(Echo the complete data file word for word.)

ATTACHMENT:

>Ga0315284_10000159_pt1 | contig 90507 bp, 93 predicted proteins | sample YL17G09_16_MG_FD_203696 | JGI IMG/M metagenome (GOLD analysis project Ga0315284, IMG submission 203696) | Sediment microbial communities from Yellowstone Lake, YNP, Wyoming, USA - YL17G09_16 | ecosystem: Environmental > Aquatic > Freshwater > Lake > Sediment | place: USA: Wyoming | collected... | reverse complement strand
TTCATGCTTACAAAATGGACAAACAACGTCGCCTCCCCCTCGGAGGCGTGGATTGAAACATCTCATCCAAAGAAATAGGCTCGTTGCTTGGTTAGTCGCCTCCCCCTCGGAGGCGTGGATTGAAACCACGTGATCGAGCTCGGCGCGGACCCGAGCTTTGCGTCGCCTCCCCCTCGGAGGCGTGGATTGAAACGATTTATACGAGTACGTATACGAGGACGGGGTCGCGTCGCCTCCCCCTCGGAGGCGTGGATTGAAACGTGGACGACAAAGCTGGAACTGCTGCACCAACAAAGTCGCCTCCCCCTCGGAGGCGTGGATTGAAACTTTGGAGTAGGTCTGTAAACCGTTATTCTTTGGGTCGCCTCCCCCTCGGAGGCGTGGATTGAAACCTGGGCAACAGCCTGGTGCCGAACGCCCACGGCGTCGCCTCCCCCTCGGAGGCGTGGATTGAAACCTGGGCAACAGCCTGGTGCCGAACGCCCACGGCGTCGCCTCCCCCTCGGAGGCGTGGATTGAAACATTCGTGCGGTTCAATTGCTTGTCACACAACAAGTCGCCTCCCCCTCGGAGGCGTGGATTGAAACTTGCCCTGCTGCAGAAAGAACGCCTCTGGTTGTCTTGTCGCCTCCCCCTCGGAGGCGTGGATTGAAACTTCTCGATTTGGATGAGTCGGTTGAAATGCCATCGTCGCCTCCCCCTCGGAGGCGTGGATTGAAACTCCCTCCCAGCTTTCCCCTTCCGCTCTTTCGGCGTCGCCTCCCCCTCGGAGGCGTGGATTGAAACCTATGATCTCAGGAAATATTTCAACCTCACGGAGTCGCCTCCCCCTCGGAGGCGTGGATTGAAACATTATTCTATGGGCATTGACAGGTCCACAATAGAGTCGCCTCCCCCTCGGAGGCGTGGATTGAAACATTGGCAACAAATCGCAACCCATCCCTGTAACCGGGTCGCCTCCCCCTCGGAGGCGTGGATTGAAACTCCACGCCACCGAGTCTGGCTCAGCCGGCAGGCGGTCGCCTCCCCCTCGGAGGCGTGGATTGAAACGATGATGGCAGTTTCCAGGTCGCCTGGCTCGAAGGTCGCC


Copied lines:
>Ga0315284_10000159_pt1 | contig 90507 bp, 93 predicted proteins | sample YL17G09_16_MG_FD_203696 | JGI IMG/M metagenome (GOLD analysis project Ga0315284, IMG submission 203696) | Sediment microbial communities from Yellowstone Lake, YNP, Wyoming, USA - YL17G09_16 | ecosystem: Environmental > Aquatic > Freshwater > Lake > Sediment | place: USA: Wyoming | collected... | reverse complement strand
TTCATGCTTACAAAATGGACAAACAACGTCGCCTCCCCCTCGGAGGCGTGGATTGAAACATCTCATCCAAAGAAATAGGCTCGTTGCTTGGTTAGTCGCCTCCCCCTCGGAGGCGTGGATTGAAACCACGTGATCGAGCTCGGCGCGGACCCGAGCTTTGCGTCGCCTCCCCCTCGGAGGCGTGGATTGAAACGATTTATACGAGTACGTATACGAGGACGGGGTCGCGTCGCCTCCCCCTCGGAGGCGTGGATTGAAACGTGGACGACAAAGCTGGAACTGCTGCACCAACAAAGTCGCCTCCCCCTCGGAGGCGTGGATTGAAACTTTGGAGTAGGTCTGTAAACCGTTATTCTTTGGGTCGCCTCCCCCTCGGAGGCGTGGATTGAAACCTGGGCAACAGCCTGGTGCCGAACGCCCACGGCGTCGCCTCCCCCTCGGAGGCGTGGATTGAAACCTGGGCAACAGCCTGGTGCCGAACGCCCACGGCGTCGCCTCCCCCTCGGAGGCGTGGATTGAAACATTCGTGCGGTTCAATTGCTTGTCACACAACAAGTCGCCTCCCCCTCGGAGGCGTGGATTGAAACTTGCCCTGCTGCAGAAAGAACGCCTCTGGTTGTCTTGTCGCCTCCCCCTCGGAGGCGTGGATTGAAACTTCTCGATTTGGATGAGTCGGTTGAAATGCCATCGTCGCCTCCCCCTCGGAGGCGTGGATTGAAACTCCCTCCCAGCTTTCCCCTTCCGCTCTTTCGGCGTCGCCTCCCCCTCGGAGGCGTGGATTGAAACCTATGATCTCAGGAAATATTTCAACCTCACGGAGTCGCCTCCCCCTCGGAGGCGTGGATTGAAACATTATTCTATGGGCATTGACAGGTCCACAATAGAGTCGCCTCCCCCTCGGAGGCGTGGATTGAAACATTGGCAACAAATCGCAACCCATCCCTGTAACCGGGTCGCCTCCCCCTCGGAGGCGTGGATTGAAACTCCACGCCACCGAGTCTGGCTCAGCCGGCAGGCGGTCGCCTCCCCCTCGGAGGCGTGGATTGAAACGATGATGGCAGTTTCCAGGTCGCCTGGCTCGAAGGTCGCC